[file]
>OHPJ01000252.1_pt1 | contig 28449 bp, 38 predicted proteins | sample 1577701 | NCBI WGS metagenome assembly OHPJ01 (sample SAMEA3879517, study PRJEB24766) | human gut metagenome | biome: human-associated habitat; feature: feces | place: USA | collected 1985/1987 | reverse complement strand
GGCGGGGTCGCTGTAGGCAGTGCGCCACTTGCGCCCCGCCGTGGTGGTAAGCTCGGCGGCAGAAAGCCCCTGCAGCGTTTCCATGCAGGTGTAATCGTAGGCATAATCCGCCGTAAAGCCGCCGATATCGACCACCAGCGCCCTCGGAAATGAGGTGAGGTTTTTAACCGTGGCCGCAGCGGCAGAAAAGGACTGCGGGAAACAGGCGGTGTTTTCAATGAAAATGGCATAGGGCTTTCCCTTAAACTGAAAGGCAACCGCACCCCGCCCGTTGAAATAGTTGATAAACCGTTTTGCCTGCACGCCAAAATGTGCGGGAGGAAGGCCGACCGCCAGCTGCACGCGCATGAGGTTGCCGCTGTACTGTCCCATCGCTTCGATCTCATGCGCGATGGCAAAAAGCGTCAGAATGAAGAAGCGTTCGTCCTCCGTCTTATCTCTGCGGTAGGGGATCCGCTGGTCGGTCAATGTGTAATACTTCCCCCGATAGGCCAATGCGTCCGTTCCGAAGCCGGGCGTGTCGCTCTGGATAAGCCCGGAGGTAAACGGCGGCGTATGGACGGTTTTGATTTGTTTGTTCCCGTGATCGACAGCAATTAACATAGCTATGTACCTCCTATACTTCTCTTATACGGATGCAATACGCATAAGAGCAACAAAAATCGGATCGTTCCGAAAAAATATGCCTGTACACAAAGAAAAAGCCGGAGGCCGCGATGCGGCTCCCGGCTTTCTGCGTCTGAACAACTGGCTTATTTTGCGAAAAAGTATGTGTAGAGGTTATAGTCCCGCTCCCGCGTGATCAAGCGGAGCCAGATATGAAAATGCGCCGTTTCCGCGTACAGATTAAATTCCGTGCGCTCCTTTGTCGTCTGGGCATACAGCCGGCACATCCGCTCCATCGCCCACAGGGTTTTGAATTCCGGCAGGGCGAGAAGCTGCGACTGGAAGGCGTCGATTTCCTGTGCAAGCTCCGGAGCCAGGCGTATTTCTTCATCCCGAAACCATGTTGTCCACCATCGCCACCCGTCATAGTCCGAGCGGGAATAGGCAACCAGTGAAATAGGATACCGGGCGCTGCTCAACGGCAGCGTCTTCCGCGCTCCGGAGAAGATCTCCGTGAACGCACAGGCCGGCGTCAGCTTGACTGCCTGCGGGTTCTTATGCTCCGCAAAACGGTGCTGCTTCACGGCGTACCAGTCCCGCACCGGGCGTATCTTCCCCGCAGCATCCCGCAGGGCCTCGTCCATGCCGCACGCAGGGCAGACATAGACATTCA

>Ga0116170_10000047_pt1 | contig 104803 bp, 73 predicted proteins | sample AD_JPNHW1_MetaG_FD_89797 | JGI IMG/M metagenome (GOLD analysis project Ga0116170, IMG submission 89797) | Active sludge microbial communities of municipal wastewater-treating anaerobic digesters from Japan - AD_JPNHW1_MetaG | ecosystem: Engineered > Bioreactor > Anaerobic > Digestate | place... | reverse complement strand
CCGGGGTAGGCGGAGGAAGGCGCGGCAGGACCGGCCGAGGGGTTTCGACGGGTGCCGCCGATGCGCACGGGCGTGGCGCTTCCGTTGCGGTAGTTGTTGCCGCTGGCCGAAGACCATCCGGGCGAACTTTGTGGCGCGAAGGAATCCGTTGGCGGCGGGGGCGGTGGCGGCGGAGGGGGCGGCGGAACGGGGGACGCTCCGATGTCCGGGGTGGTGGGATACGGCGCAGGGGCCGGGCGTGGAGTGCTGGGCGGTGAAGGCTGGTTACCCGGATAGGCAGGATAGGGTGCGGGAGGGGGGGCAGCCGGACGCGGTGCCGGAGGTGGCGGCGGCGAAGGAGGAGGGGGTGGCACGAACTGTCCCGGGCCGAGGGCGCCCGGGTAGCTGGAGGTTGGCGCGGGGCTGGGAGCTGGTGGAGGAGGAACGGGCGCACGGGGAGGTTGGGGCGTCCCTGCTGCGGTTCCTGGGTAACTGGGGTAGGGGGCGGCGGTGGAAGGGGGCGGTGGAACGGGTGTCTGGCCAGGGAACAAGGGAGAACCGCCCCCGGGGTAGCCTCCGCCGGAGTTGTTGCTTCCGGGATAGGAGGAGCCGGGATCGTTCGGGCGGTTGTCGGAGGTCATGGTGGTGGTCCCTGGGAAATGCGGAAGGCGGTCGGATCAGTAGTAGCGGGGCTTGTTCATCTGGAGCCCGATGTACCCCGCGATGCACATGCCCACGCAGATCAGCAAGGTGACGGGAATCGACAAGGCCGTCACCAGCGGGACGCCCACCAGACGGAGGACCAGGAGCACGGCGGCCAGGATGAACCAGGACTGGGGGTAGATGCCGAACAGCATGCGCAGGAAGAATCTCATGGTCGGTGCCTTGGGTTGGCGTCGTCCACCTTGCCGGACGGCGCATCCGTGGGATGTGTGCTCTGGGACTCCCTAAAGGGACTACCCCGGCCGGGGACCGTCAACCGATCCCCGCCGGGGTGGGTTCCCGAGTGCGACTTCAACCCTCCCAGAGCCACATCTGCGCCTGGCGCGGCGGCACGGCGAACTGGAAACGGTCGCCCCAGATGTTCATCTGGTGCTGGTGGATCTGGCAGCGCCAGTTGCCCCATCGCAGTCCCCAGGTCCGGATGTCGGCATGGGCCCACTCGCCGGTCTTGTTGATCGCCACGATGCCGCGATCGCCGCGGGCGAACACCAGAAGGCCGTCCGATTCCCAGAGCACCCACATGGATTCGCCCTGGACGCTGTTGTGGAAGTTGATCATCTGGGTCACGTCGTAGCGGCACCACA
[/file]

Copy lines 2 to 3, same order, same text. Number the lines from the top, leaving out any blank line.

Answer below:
GGCGGGGTCGCTGTAGGCAGTGCGCCACTTGCGCCCCGCCGTGGTGGTAAGCTCGGCGGCAGAAAGCCCCTGCAGCGTTTCCATGCAGGTGTAATCGTAGGCATAATCCGCCGTAAAGCCGCCGATATCGACCACCAGCGCCCTCGGAAATGAGGTGAGGTTTTTAACCGTGGCCGCAGCGGCAGAAAAGGACTGCGGGAAACAGGCGGTGTTTTCAATGAAAATGGCATAGGGCTTTCCCTTAAACTGAAAGGCAACCGCACCCCGCCCGTTGAAATAGTTGATAAACCGTTTTGCCTGCACGCCAAAATGTGCGGGAGGAAGGCCGACCGCCAGCTGCACGCGCATGAGGTTGCCGCTGTACTGTCCCATCGCTTCGATCTCATGCGCGATGGCAAAAAGCGTCAGAATGAAGAAGCGTTCGTCCTCCGTCTTATCTCTGCGGTAGGGGATCCGCTGGTCGGTCAATGTGTAATACTTCCCCCGATAGGCCAATGCGTCCGTTCCGAAGCCGGGCGTGTCGCTCTGGATAAGCCCGGAGGTAAACGGCGGCGTATGGACGGTTTTGATTTGTTTGTTCCCGTGATCGACAGCAATTAACATAGCTATGTACCTCCTATACTTCTCTTATACGGATGCAATACGCATAAGAGCAACAAAAATCGGATCGTTCCGAAAAAATATGCCTGTACACAAAGAAAAAGCCGGAGGCCGCGATGCGGCTCCCGGCTTTCTGCGTCTGAACAACTGGCTTATTTTGCGAAAAAGTATGTGTAGAGGTTATAGTCCCGCTCCCGCGTGATCAAGCGGAGCCAGATATGAAAATGCGCCGTTTCCGCGTACAGATTAAATTCCGTGCGCTCCTTTGTCGTCTGGGCATACAGCCGGCACATCCGCTCCATCGCCCACAGGGTTTTGAATTCCGGCAGGGCGAGAAGCTGCGACTGGAAGGCGTCGATTTCCTGTGCAAGCTCCGGAGCCAGGCGTATTTCTTCATCCCGAAACCATGTTGTCCACCATCGCCACCCGTCATAGTCCGAGCGGGAATAGGCAACCAGTGAAATAGGATACCGGGCGCTGCTCAACGGCAGCGTCTTCCGCGCTCCGGAGAAGATCTCCGTGAACGCACAGGCCGGCGTCAGCTTGACTGCCTGCGGGTTCTTATGCTCCGCAAAACGGTGCTGCTTCACGGCGTACCAGTCCCGCACCGGGCGTATCTTCCCCGCAGCATCCCGCAGGGCCTCGTCCATGCCGCACGCAGGGCAGACATAGACATTCA

>Ga0116170_10000047_pt1 | contig 104803 bp, 73 predicted proteins | sample AD_JPNHW1_MetaG_FD_89797 | JGI IMG/M metagenome (GOLD analysis project Ga0116170, IMG submission 89797) | Active sludge microbial communities of municipal wastewater-treating anaerobic digesters from Japan - AD_JPNHW1_MetaG | ecosystem: Engineered > Bioreactor > Anaerobic > Digestate | place... | reverse complement strand